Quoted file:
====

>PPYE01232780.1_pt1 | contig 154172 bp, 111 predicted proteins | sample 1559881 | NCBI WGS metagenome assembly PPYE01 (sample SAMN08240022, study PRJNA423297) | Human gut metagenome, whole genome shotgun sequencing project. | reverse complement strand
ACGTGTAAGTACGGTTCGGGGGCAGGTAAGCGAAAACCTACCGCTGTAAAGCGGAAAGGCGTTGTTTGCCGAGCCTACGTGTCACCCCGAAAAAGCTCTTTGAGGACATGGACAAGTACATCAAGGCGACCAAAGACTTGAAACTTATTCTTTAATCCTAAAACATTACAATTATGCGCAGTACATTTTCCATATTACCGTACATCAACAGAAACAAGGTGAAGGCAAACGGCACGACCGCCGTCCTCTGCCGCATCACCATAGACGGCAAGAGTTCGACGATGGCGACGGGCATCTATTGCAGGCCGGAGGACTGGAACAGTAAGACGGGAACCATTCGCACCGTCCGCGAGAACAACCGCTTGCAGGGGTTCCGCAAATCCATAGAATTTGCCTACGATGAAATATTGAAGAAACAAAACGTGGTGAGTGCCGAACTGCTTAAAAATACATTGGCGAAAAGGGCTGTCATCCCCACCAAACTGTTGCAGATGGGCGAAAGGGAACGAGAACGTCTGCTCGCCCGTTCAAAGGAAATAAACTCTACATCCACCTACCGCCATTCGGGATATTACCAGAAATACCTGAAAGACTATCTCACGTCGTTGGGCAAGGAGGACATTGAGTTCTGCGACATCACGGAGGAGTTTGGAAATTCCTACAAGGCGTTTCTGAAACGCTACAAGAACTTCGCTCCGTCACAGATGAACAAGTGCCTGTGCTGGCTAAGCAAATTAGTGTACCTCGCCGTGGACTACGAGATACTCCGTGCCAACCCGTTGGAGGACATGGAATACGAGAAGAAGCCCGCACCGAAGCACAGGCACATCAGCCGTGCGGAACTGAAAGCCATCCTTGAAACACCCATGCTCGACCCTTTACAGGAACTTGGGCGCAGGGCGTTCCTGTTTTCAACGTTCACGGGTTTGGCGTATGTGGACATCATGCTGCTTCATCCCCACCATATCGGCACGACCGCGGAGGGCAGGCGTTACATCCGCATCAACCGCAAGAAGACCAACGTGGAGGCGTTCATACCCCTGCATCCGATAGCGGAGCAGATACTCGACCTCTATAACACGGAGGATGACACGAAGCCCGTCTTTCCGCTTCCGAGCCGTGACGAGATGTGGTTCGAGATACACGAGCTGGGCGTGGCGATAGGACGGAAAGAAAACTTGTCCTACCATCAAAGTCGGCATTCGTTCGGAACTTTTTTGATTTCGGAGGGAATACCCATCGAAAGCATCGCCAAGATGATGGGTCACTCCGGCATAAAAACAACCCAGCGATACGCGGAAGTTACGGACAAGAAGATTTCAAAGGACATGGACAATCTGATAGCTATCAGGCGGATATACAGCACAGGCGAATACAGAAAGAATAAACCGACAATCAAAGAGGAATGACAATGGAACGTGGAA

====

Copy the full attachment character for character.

>PPYE01232780.1_pt1 | contig 154172 bp, 111 predicted proteins | sample 1559881 | NCBI WGS metagenome assembly PPYE01 (sample SAMN08240022, study PRJNA423297) | Human gut metagenome, whole genome shotgun sequencing project. | reverse complement strand
ACGTGTAAGTACGGTTCGGGGGCAGGTAAGCGAAAACCTACCGCTGTAAAGCGGAAAGGCGTTGTTTGCCGAGCCTACGTGTCACCCCGAAAAAGCTCTTTGAGGACATGGACAAGTACATCAAGGCGACCAAAGACTTGAAACTTATTCTTTAATCCTAAAACATTACAATTATGCGCAGTACATTTTCCATATTACCGTACATCAACAGAAACAAGGTGAAGGCAAACGGCACGACCGCCGTCCTCTGCCGCATCACCATAGACGGCAAGAGTTCGACGATGGCGACGGGCATCTATTGCAGGCCGGAGGACTGGAACAGTAAGACGGGAACCATTCGCACCGTCCGCGAGAACAACCGCTTGCAGGGGTTCCGCAAATCCATAGAATTTGCCTACGATGAAATATTGAAGAAACAAAACGTGGTGAGTGCCGAACTGCTTAAAAATACATTGGCGAAAAGGGCTGTCATCCCCACCAAACTGTTGCAGATGGGCGAAAGGGAACGAGAACGTCTGCTCGCCCGTTCAAAGGAAATAAACTCTACATCCACCTACCGCCATTCGGGATATTACCAGAAATACCTGAAAGACTATCTCACGTCGTTGGGCAAGGAGGACATTGAGTTCTGCGACATCACGGAGGAGTTTGGAAATTCCTACAAGGCGTTTCTGAAACGCTACAAGAACTTCGCTCCGTCACAGATGAACAAGTGCCTGTGCTGGCTAAGCAAATTAGTGTACCTCGCCGTGGACTACGAGATACTCCGTGCCAACCCGTTGGAGGACATGGAATACGAGAAGAAGCCCGCACCGAAGCACAGGCACATCAGCCGTGCGGAACTGAAAGCCATCCTTGAAACACCCATGCTCGACCCTTTACAGGAACTTGGGCGCAGGGCGTTCCTGTTTTCAACGTTCACGGGTTTGGCGTATGTGGACATCATGCTGCTTCATCCCCACCATATCGGCACGACCGCGGAGGGCAGGCGTTACATCCGCATCAACCGCAAGAAGACCAACGTGGAGGCGTTCATACCCCTGCATCCGATAGCGGAGCAGATACTCGACCTCTATAACACGGAGGATGACACGAAGCCCGTCTTTCCGCTTCCGAGCCGTGACGAGATGTGGTTCGAGATACACGAGCTGGGCGTGGCGATAGGACGGAAAGAAAACTTGTCCTACCATCAAAGTCGGCATTCGTTCGGAACTTTTTTGATTTCGGAGGGAATACCCATCGAAAGCATCGCCAAGATGATGGGTCACTCCGGCATAAAAACAACCCAGCGATACGCGGAAGTTACGGACAAGAAGATTTCAAAGGACATGGACAATCTGATAGCTATCAGGCGGATATACAGCACAGGCGAATACAGAAAGAATAAACCGACAATCAAAGAGGAATGACAATGGAACGTGGAA